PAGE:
I regularly see people complain about common LDS phrases such as “I know the Church is True” or “I know the Book of Mormon is True.” People often think these sentences are meaningless. Now I’ll be the first to admit that the way we speak in this context is alien to our fellow Christians. Pedagogically it’s perhaps not the best terminology to use in trying to help people gain a testimony. I do think the sentences are completely sensical though and that most people have a reasonable grasp on what they mean. Usually if you ask someone who’s used the sentence, they’ll rephrase it as “this is really God’s Church on earth.”
Part of the problem is that culturally we’ve largely adopted a way of speaking that comes out of philosophy. This largely starts with Aristotle. Truth is a property of propositions (the meaning of sentences) and not entities like churches, books or the like. Remnants of earlier ways of speaking persist in our culture. We talk about truing a bike wheel for instance. (This is making sure the wheel is round like the ideal wheel) We still continue to talk about true friends or a spouse not being true. The language isn’t as alien as some make it out to be.
It’s worth noting though that the terminology we use in our testimonies ultimately comes out of the scriptures. D&C 1:30 talks about this being “the only true and living church.” Jacob talks about being restored “to the true church” (2 Ne 9:2) Mormon talks about the apostasy after Christ came where the Nephites “began to deny the true church of Christ.” (4 Ne 1:26) It’s really not hard to find examples of this usage. The scriptures don’t merely use the term for the church though. We also have Jeremiah speaking of Israel as a “true seed” (Jeremiah 2:21 although it’s translated as “right” in the KJV but the underlying word is meet or true) Again in Genesis 24:48 we have a road that is true. (Again translated as right in the KJV) Exodus 18:21 talks about true men (again not translated as true but as trustworthy)
Philosopher Yoram Hazony wrote an interesting book The Philosophy of Hebrew Scripture where he noted how Hebrew tends to use the term “true” in these ways.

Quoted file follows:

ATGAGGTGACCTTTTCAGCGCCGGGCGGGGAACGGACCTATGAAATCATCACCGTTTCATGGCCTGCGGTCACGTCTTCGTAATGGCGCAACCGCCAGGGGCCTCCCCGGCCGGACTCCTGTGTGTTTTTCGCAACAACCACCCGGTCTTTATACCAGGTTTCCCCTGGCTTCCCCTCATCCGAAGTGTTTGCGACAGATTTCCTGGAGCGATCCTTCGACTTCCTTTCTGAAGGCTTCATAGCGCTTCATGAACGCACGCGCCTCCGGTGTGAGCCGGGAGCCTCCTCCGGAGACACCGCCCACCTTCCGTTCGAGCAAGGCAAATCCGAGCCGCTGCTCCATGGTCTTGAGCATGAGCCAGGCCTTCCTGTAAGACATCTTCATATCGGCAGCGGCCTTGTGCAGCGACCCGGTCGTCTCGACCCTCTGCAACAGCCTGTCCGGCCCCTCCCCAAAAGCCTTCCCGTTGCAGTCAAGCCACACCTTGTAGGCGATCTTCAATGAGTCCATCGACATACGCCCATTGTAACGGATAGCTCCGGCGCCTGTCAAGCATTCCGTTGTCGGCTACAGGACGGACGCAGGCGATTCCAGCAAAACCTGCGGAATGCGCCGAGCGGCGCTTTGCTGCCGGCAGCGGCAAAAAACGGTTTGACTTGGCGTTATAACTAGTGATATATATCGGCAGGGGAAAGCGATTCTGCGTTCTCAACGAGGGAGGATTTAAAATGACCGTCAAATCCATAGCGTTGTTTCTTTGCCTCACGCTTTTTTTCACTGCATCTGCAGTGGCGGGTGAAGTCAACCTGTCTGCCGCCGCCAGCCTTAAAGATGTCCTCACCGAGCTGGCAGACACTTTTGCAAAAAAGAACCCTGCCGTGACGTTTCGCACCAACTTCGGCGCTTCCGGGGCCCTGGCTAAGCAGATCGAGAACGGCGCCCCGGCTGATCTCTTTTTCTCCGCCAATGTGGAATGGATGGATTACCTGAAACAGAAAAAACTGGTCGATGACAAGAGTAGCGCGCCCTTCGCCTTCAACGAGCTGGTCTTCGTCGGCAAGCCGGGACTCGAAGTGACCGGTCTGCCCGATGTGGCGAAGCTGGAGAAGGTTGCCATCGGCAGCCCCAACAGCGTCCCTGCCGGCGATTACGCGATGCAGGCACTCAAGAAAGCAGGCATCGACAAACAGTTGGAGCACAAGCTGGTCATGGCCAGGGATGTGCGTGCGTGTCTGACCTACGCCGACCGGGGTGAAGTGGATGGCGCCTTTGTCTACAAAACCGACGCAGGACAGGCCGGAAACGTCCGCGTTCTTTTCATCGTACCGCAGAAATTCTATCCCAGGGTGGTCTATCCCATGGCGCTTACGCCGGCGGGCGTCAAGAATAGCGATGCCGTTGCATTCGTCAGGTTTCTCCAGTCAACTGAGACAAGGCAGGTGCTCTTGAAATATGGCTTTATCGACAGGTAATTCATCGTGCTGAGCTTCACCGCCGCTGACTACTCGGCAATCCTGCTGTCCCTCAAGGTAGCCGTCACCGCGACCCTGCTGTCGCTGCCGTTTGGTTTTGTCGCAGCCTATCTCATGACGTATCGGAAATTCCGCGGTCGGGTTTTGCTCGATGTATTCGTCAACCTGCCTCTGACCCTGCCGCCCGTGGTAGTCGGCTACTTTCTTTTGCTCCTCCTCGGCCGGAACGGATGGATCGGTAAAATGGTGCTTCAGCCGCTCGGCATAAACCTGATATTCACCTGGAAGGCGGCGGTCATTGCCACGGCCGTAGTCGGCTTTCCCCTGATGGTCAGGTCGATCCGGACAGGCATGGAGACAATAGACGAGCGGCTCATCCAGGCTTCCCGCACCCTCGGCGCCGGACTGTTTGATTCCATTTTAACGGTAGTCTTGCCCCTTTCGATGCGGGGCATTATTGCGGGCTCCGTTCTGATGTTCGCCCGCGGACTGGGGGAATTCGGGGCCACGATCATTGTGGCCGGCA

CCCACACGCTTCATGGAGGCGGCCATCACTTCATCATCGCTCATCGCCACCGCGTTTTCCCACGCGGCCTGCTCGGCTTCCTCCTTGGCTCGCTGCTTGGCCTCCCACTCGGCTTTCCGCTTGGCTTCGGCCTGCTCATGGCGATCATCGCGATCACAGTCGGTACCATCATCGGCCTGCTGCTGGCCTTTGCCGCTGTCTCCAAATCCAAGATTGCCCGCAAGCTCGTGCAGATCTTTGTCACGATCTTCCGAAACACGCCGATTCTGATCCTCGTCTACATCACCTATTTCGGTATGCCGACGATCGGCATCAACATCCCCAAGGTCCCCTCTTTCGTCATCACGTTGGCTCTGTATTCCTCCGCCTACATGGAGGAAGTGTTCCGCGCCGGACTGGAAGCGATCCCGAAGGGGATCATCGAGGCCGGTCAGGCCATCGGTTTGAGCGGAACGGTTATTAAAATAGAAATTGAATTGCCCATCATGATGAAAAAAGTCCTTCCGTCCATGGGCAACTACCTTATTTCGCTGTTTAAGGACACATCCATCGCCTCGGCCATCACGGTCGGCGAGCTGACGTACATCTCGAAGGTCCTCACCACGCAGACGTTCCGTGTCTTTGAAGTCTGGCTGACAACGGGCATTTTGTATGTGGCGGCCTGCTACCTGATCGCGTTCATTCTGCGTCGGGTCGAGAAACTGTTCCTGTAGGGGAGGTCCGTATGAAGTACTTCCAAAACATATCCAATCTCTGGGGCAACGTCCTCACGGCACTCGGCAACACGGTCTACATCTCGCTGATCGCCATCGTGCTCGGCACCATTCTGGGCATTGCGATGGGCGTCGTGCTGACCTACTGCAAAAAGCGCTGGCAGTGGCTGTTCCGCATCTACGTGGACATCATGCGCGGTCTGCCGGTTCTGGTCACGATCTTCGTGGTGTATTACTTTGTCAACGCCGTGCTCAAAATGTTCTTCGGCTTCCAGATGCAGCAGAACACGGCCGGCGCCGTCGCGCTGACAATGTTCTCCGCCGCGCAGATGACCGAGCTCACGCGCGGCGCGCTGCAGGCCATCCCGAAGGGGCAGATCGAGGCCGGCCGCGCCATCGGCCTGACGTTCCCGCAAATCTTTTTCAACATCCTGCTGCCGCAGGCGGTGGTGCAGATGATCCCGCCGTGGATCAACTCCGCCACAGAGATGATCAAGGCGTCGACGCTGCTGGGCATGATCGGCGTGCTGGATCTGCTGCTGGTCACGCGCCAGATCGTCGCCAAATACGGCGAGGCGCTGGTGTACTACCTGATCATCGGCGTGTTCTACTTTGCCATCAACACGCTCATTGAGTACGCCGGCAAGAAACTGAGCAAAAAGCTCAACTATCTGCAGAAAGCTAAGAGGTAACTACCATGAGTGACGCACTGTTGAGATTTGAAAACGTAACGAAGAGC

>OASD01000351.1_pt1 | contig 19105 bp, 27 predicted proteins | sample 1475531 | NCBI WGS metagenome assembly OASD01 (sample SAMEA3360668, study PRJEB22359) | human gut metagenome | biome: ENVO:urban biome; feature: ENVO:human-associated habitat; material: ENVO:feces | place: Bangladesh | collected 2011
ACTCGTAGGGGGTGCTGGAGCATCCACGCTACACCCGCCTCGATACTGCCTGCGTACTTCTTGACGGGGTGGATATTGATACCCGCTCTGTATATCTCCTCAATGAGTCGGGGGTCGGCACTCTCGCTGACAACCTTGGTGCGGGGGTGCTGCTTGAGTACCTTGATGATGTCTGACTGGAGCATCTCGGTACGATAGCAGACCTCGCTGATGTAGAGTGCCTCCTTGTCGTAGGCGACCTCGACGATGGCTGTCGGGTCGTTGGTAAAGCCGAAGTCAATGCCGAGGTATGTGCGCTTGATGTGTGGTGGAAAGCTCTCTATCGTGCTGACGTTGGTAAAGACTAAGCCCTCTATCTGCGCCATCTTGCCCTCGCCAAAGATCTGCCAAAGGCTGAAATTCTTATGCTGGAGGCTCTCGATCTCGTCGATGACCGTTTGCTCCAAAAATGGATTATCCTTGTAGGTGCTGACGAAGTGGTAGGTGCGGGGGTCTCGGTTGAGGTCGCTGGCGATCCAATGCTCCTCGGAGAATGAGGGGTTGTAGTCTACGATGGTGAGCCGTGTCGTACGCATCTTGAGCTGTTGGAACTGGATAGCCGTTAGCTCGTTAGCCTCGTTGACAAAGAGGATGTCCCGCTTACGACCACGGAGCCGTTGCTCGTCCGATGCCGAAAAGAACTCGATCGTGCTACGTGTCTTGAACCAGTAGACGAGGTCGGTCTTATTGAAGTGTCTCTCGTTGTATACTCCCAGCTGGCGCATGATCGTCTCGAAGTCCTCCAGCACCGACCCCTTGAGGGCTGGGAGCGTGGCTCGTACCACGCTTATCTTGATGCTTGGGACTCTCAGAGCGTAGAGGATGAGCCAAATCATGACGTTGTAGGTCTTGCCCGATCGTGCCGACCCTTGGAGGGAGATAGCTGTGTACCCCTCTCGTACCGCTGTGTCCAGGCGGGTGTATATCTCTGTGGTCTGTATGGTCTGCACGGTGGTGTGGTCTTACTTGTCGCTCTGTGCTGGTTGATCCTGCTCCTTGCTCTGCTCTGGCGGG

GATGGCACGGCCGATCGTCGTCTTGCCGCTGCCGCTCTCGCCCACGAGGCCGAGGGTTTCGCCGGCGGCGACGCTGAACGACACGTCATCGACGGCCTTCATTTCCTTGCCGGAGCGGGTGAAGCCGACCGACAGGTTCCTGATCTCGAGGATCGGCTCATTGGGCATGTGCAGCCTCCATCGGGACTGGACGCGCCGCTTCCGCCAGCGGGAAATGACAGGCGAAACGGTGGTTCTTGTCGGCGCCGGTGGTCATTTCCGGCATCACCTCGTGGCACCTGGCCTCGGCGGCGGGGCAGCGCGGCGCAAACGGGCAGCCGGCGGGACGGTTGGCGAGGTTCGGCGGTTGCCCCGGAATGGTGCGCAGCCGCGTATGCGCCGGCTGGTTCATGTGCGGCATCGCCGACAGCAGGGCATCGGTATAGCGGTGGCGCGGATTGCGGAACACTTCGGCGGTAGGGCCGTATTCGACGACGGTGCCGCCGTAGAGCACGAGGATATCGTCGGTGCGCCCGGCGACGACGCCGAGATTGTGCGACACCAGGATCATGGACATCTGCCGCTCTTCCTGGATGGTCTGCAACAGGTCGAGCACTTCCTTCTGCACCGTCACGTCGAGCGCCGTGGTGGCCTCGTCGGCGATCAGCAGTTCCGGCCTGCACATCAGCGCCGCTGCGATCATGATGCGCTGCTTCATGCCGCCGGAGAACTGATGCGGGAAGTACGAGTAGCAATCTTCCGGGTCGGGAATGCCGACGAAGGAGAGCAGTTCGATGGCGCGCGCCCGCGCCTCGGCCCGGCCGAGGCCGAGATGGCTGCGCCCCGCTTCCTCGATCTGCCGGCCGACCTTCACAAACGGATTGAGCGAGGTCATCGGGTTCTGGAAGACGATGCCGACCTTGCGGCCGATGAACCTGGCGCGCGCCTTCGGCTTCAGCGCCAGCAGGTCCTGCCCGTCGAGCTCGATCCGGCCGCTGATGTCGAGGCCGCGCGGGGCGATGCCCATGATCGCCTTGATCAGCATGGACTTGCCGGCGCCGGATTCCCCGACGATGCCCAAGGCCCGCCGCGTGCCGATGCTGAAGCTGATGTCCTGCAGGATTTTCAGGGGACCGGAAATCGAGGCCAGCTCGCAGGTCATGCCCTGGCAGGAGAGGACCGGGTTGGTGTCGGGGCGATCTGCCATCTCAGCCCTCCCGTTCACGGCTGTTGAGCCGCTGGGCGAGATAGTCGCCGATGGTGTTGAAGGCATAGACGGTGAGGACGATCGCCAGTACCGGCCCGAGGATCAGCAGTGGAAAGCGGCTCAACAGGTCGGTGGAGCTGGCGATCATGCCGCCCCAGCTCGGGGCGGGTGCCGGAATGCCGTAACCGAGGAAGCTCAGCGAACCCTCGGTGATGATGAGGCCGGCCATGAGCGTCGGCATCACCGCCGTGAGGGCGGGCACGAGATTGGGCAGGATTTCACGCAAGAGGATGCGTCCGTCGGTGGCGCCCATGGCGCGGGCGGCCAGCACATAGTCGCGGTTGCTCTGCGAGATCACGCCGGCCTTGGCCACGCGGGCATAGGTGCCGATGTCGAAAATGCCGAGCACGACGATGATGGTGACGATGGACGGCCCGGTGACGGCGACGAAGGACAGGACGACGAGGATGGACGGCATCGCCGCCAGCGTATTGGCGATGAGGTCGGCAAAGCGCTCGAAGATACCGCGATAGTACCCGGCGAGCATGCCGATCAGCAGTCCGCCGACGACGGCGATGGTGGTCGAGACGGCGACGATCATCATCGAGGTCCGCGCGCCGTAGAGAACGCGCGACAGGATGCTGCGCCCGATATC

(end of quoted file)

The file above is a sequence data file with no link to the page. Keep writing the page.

In Hebrew, as in other Semitic languages, most words are derived from root-stems, usually three letters long, which can be transformed into all or most of the parts of speech according to a largely consistent morphology. Each root-stem thus holds together a family of words whose meanings tend to be closely related. In the case of the Hebrew word emet, the root is the three-letter sequence aleph-mem-nun (תמא) whose cognates can assist us in understanding what the authors of the Bible meant when they spoke of truth. For example, the adjective derived from the passive verbal form of this root is the word ne’eman, frequently translated as “faithful.” When Isaiah foretells of a great future king of Judah, he speaks of him as a tent-peg fastened in a sure place:
I will fasten him as a tent-peg in sure [ne’eman] ground, and he shall be for a glorious throne to his father’s house. And they shall hang upon him all the glory of his father’s house, the offspring and the issue. (Is 22:23-5)
Thus when the tent-peg has been driven into “sure ground,” it will be able reliably to withstand great storms without shifting. The ground is reliable, faithful, certain; and so, therefore, is the peg itself.
From these and other examples, we see that in biblical Hebrew, that which is true is something that is reliable, steadfast, faithful; while that which is false is something that cannot be counted upon, or which appears reliable but is not. In these instances, truth and falsity are simply qualities of objects or persons, which parallel the English usage of terms such as reliable, steadfast, or faithful. There is no question, therefore, of truth and falsity referring to any kind of correspondence between speech and reality, for in these cases, there is no speech involved. There are only objects and persons.
So truth means reliable
Consider the tent-peg again. When one takes it in one’s hand before driving it into the ground, there is no way to know whether it can be relied upon or not. All one has is an expectation, or better yet, a hope of what this object will be able to do. One hopes that it will hold firm in the face of the stresses of the coming storm. Only after the fact, once the storm has passed, can one really say that the tent-peg was reliable, that it was true. The same can be said of Abraham’s servant setting out on the road to Mesopotamia. When he first sets foot upon this road, there is no way for him to know that the road is true. All he has is a hope as to what this road can do: He hopes that it will bear him safely through the wilderness, and that it will bring him to the successful completion of his mission. But it is only after these things have come to pass that he actually comes to know that the road was true. In the same way, we know the seed is true only after it has grown into the vine we had hoped it would become; that a man is true only after he has withstood the temptation to corrupt judgment; and so forth. In every case, we find that the truth or falsity of the object is something that cannot be determined when first one comes across it, but only once it has “stood the test of time.”35 To say of an object that it is reliable, or that it is true, then, is to say that the object in question has done what we had hoped it would do despite the hardships thrown up by changing circumstance.